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Re: ===, =:=, ~~, eq and == revisited (blame ajs!) -- Explained

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David Green
August 13, 2006 12:51
Re: ===, =:=, ~~, eq and == revisited (blame ajs!) -- Explained
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Way back on 7/14/06, Larry Wall wrote:
>On Thu, Jul 13, 2006 at 10:19:24PM -0600, David Green wrote:

>No, === is also deep.  It's only shallower (or potentially shallower)
>in the sense that it treats any mutable object node as a leaf node
>rather than changing to "snapshot" semantics like eqv does.

Yup, which it would have to be even given the slightly-off way I was 
thinking of it.  So I've quietly snipped the part where I said it 
wasn't and will pretend it was never there.

>: (One [1,2] is as good as any other [1,2] -- what's the use of ever
>: having them not compared as the same?  I can see maybe for =:=, since
>: something that doesn't have a name cannot, by definition, have the
>: same name as something else... although even there, it arguably makes
>: sense to consider equivalent anonymous values as "bound" to the same
>: place.  There's only one unique [1,2] in platonic heaven, I'm just
>: mentioning it directly instead of dropping a name.)
>On the contrary, there isn't one single platonic [1,2], since square
>brackets construct a mutable Array object:
>     @a := [1,2];
>     @b := [1,2];
>     @b[0]++;
>     say "@a @b";	# 1 2 2 2

$ perl -e 'print ++([1,2]->[1])'

Hmm... well, I guess I shouldn't be surprised that that worked, it 
makes sense -- you can't have an array-ref unless it refers to 
something.  But something still bothers me...  Perl knows that my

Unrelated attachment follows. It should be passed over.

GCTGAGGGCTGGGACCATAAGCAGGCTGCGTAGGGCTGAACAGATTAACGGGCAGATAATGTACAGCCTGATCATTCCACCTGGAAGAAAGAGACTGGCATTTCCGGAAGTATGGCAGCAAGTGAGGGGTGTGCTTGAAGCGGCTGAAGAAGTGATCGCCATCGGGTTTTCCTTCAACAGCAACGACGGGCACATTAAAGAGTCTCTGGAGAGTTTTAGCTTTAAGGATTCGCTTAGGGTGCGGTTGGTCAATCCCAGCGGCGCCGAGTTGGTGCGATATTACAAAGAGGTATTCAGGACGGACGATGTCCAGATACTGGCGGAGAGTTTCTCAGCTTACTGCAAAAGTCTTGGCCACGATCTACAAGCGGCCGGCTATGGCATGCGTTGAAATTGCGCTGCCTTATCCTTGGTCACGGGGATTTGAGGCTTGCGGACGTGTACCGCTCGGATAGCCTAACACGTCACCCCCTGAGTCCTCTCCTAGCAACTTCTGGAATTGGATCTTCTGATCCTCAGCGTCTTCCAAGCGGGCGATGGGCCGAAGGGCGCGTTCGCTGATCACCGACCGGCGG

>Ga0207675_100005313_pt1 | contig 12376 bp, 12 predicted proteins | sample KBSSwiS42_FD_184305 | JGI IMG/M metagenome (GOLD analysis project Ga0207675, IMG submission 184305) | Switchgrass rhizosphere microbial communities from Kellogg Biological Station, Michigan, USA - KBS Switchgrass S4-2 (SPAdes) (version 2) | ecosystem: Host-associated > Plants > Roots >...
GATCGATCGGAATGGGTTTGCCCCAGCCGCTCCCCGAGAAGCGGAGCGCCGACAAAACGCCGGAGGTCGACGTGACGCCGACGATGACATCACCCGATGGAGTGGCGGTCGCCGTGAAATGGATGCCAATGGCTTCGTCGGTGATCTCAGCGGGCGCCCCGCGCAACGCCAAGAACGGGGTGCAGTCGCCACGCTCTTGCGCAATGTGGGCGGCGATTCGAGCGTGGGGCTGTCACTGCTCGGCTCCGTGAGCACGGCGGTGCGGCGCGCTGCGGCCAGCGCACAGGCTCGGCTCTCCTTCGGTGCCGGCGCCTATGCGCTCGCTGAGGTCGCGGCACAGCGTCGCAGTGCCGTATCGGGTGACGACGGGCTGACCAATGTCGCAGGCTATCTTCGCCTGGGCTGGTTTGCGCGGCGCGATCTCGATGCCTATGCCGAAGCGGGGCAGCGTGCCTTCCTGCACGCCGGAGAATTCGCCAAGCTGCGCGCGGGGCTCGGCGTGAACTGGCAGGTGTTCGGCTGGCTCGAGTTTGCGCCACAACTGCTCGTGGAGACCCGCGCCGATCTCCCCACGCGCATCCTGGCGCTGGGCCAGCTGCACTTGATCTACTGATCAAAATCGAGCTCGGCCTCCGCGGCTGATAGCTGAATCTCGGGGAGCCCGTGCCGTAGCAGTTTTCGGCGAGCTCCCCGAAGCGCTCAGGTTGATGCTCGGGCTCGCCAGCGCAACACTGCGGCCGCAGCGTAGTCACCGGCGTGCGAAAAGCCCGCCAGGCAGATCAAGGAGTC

anonymous array-ref is pointing at something, so it's [effectively] 
got some kind of "internal" name that it knows about, but I don't. 
So it isn't really anonymous... it's a Rumpelstiltskin array!

I guess my problem is that [1,2] *feels* like it should === [1,2]. 
You can explain that there's this mutable object stuff going on, and 
I can follow that (sort of...), but it seems like an implementation 
detail leaking out.  In many languages, strings are just character 
arrays, and presumably someone could write a version of Perl that 
actually built strings out of array refs, but I'd still want "foo" to 
=== "foo".

And I feel this way because [1,2] looks like it should be 
platonically unique.  Or at least leibnizianly unique: if two things 
don't have any different features, then they aren't different.  And 
one [1,2] can do anything that another [1,2] can.  ...Except have the 
same object ID, which doesn't seem particularly useful, except for 
distinguishing them, which is what I don't want to do.

Is there a useful non-implementary reason to tell them apart 
(excepting obfuscated P6 and stuff Damian might do), or can you just 
hide it?? (Ignorance is bliss for bears of little brain like me.) 
Some convenient skidding around to make identical array-refs look, 
well, the identical.  Of course, when you suppress one thing, you 
have to start stomping down spots all over the waterbed, and 
eventually it might burst.  Maybe I'm just not thinking about it from 
the right direction...  Do I feel that \1 (a ref to a literal "1") 
should be platonic?  Does it matter?  As you said, ordinarily I'll be 
assigning rather than binding, so stuff will just work.

Can I make a nested Seq with something like (1;2; 3,4)?  Compared to 
the nested Array referential [1,2, [3,4]]?

$a=\@a should be different from (!===) $b=\@b because even if @a eqv 
@b eqv (1,2), @b might change.  But if $a=[1,2] and $b=[1,2] there's 
nothing I can change that will make $a and $b different, so for $a 
not to === $b is Fairly Surprising in Principle.  That is, nothing 
*else* I can change, since of course changing either $a or $b will 
make them different.

You may tell me that $b[0]++ *is* changing something other than $b, 
but it sure looks like changing $b.  The only way I can get at the 
original [1,2] is by going through $b, so I think I am changing $b. 
But wouldn't I think the same thing if $b=\@b and I do $b[0]++?  It 
might look superficially as though I were changing $b, but $b still 
is \@b -- @b is what's really changed.  Hmmm.  If Perl is simply more 
complex, there's no point my trying to hold a naive view.

Maybe it's one of those things that never will seem quite comfortable 
until I just get used to it....


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